"The following Guidance document addresses the use of radio frequency 1 (RF) wireless technology for the transport of medical data both to and from point-of-care (PoC) medical devices. The context of such wireless medical data transport can range from home- or mobile-based healthcare to in hospital ambulatory and stationary situations. The intent of the guidance document is to be global with respect to wireless spectrum and equipment, although working group participation and expertise have favored detail of scenarios from the US. At the time of this Guidance document several applicable RF wireless technologies exist with a range of capabilities and characteristics, and in different stages of maturity, standardization, and adoption in healthcare. It is recognized that RF technologies are rapidly evolving, and new options may become available (or sufficiently established) after the publication of this Guidance document. The recommendations, therefore, avoid being overly prescriptive and instead attempt to assist medical device manufacturers, wireless equipment manufacturers, healthcare providers, government agencies and any other end-user of this document to make reasonable judgments regarding performance and practical implementation of wireless solutions. The Guidance document defines specific use cases to estimate, compare, and contrast performance of known technologies operating on wireless personal area (WPAN), wireless local area (WLAN), wireless metropolitan area (WMAN), and wireless wide area (WWAN) networks. Major considerations are 1) the quality-of-service (QoS) requirements (reliability, latency, priority, bandwidth) associated with the data being transported, 2) the expected performance (power, link range, throughput, link establishment and maintenance) of the wireless technology, and 3) the specific needs and resources of the end user. Related issues include network architecture, EMI/EMC, coexistence with other data streams, security, cost, power consumption, and technology configurability. Performance summaries for specific wireless technologies that support defined use cases are not intended as an endorsement of optimal solution because different needs, resources, sizes, and environments cannot be comprehensively addressed. This overview document is meant to be a foundation and reference for several follow-on IEEE 11073.3.5.x standards that will profile specific classes of off-the-shelf RF wireless technologies for medical data transport. Importantly, this guidance document is not envisioned to be periodically updated, but instead will act as a source of information for the follow-on IEEE 11073-0305.x standards that will supplant it. Periodic updates will be performed on the IEEE 11073- 0305.x standards only."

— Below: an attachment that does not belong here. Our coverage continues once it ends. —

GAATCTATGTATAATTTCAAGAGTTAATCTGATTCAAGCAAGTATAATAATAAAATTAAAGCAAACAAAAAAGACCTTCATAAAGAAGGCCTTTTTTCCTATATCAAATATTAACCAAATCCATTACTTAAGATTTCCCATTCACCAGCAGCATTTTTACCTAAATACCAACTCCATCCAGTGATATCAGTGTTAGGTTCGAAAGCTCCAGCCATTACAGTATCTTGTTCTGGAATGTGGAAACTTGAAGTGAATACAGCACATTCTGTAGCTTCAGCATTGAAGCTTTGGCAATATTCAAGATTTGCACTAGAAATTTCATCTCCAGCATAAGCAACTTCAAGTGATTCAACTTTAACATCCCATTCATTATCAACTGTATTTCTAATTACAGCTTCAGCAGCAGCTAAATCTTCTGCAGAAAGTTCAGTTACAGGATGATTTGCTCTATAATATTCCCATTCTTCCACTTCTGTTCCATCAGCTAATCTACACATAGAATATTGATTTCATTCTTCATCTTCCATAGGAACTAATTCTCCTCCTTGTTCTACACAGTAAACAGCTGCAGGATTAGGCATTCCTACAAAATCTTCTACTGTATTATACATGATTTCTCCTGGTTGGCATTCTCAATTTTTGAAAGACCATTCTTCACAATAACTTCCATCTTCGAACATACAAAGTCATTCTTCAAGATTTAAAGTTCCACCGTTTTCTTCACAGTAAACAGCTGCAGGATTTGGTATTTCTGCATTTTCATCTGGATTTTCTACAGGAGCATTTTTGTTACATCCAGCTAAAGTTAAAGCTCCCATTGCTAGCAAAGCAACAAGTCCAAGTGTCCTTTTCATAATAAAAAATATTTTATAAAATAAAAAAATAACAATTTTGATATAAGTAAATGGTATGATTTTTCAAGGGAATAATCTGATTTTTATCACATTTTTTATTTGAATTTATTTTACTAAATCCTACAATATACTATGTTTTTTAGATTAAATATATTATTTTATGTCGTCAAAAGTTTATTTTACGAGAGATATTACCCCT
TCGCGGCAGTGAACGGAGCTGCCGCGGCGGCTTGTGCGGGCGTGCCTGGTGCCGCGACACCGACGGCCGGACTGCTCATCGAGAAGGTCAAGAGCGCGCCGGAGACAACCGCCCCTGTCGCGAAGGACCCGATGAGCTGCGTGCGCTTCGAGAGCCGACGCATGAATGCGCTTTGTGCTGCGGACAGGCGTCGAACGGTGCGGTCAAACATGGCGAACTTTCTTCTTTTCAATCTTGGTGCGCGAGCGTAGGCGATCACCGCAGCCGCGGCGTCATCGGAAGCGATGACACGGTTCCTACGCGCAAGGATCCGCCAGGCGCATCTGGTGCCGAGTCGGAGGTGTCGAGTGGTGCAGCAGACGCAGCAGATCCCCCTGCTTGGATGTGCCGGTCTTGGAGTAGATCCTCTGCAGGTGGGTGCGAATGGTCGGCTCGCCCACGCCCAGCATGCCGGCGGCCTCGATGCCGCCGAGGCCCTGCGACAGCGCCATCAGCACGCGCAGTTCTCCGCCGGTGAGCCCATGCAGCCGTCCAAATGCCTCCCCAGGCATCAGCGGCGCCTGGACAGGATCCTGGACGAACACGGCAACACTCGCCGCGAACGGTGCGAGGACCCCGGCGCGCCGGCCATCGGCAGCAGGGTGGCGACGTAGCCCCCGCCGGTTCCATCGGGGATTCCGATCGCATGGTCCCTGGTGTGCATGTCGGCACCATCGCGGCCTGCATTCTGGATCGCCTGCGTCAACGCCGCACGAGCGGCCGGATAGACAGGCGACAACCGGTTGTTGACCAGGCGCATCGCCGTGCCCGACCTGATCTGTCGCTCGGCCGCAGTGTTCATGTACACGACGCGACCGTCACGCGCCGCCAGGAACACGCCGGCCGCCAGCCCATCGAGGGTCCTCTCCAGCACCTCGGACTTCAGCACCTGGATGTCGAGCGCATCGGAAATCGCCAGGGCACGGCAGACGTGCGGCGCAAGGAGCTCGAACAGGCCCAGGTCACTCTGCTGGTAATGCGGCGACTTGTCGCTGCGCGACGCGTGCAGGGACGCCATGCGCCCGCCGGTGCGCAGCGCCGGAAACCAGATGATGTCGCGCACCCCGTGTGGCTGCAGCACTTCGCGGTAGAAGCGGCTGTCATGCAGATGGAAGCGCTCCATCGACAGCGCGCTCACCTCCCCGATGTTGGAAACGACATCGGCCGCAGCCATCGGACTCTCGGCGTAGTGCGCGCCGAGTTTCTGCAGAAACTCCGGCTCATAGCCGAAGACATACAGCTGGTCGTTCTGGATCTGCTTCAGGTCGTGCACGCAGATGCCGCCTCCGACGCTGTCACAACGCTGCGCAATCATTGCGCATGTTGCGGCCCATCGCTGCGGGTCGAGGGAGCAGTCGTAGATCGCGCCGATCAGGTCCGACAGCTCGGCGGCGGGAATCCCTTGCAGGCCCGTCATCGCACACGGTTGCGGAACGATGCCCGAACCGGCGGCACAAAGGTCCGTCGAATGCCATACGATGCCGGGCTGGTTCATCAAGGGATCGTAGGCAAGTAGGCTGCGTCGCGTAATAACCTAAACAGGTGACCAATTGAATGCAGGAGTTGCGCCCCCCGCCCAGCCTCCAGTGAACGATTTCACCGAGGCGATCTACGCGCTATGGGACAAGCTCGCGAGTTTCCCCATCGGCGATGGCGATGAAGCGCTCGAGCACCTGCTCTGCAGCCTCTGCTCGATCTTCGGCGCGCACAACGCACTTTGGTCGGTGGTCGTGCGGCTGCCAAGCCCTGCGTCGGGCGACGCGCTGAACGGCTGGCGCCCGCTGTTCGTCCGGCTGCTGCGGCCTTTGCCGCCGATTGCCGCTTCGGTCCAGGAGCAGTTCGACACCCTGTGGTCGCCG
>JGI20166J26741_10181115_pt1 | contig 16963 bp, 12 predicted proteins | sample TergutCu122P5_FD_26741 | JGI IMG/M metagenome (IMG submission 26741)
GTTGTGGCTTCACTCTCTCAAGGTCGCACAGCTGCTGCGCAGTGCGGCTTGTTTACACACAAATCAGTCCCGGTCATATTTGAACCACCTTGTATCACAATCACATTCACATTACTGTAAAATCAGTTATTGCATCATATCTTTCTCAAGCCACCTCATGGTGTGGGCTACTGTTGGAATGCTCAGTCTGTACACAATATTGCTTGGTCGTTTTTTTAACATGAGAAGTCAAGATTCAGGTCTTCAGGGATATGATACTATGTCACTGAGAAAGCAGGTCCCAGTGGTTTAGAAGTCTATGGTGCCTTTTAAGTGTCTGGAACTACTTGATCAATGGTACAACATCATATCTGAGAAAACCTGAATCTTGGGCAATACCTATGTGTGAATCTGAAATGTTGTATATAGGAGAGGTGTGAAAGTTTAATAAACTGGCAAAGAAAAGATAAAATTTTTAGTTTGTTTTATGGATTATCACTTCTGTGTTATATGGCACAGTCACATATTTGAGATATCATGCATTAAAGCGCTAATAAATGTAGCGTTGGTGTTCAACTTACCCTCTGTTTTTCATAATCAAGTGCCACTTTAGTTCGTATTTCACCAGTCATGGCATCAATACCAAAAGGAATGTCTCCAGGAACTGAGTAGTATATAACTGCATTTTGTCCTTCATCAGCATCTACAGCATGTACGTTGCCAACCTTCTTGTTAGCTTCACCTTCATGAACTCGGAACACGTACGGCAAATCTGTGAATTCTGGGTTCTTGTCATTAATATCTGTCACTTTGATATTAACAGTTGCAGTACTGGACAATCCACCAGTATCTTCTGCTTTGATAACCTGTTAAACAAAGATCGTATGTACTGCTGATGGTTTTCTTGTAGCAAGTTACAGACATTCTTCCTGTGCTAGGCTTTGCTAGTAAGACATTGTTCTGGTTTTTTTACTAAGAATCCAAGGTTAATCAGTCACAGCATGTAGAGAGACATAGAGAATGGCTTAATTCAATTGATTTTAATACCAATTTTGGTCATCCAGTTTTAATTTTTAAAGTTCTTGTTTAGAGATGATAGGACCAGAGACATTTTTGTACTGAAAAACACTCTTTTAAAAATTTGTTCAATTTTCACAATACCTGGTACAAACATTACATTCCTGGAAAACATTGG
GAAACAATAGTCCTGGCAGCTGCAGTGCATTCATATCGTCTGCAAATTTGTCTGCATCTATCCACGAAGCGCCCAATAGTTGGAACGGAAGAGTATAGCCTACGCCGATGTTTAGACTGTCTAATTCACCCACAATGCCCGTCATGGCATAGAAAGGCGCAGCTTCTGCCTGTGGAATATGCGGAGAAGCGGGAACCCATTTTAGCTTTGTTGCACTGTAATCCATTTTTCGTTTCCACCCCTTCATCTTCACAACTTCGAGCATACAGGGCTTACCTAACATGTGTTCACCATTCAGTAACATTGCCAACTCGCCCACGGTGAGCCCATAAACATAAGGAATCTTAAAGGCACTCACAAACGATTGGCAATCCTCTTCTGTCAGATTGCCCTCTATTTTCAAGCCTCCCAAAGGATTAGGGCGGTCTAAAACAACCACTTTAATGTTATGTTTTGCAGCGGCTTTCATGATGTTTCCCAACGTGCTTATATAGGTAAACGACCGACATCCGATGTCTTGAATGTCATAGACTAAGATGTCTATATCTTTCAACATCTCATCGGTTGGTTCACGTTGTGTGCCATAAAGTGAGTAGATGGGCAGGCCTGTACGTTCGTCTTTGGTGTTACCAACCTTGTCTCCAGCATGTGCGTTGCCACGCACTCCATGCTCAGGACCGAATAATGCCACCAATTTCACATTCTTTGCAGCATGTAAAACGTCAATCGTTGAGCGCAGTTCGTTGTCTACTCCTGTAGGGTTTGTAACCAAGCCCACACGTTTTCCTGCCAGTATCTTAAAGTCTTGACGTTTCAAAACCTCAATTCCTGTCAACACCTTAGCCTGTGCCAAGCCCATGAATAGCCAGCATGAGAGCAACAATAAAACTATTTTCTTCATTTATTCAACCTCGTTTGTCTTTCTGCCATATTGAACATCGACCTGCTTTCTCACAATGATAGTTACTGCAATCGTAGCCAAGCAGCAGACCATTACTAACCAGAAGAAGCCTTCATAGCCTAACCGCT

- Sponsor Committee